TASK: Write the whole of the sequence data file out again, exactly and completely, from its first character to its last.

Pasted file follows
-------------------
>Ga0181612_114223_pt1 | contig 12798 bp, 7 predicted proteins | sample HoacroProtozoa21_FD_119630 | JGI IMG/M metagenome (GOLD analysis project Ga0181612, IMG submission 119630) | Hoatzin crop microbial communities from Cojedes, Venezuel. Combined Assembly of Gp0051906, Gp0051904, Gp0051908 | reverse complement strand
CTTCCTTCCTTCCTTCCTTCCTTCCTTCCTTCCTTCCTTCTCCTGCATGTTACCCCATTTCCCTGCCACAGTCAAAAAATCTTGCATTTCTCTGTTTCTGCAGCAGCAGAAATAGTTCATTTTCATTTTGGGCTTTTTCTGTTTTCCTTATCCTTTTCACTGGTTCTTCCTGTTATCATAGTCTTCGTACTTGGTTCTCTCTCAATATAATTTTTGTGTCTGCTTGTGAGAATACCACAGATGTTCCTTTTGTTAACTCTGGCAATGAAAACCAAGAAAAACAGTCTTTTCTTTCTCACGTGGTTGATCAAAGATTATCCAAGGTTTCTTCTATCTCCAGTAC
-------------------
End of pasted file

>Ga0181612_114223_pt1 | contig 12798 bp, 7 predicted proteins | sample HoacroProtozoa21_FD_119630 | JGI IMG/M metagenome (GOLD analysis project Ga0181612, IMG submission 119630) | Hoatzin crop microbial communities from Cojedes, Venezuel. Combined Assembly of Gp0051906, Gp0051904, Gp0051908 | reverse complement strand
CTTCCTTCCTTCCTTCCTTCCTTCCTTCCTTCCTTCCTTCTCCTGCATGTTACCCCATTTCCCTGCCACAGTCAAAAAATCTTGCATTTCTCTGTTTCTGCAGCAGCAGAAATAGTTCATTTTCATTTTGGGCTTTTTCTGTTTTCCTTATCCTTTTCACTGGTTCTTCCTGTTATCATAGTCTTCGTACTTGGTTCTCTCTCAATATAATTTTTGTGTCTGCTTGTGAGAATACCACAGATGTTCCTTTTGTTAACTCTGGCAATGAAAACCAAGAAAAACAGTCTTTTCTTTCTCACGTGGTTGATCAAAGATTATCCAAGGTTTCTTCTATCTCCAGTAC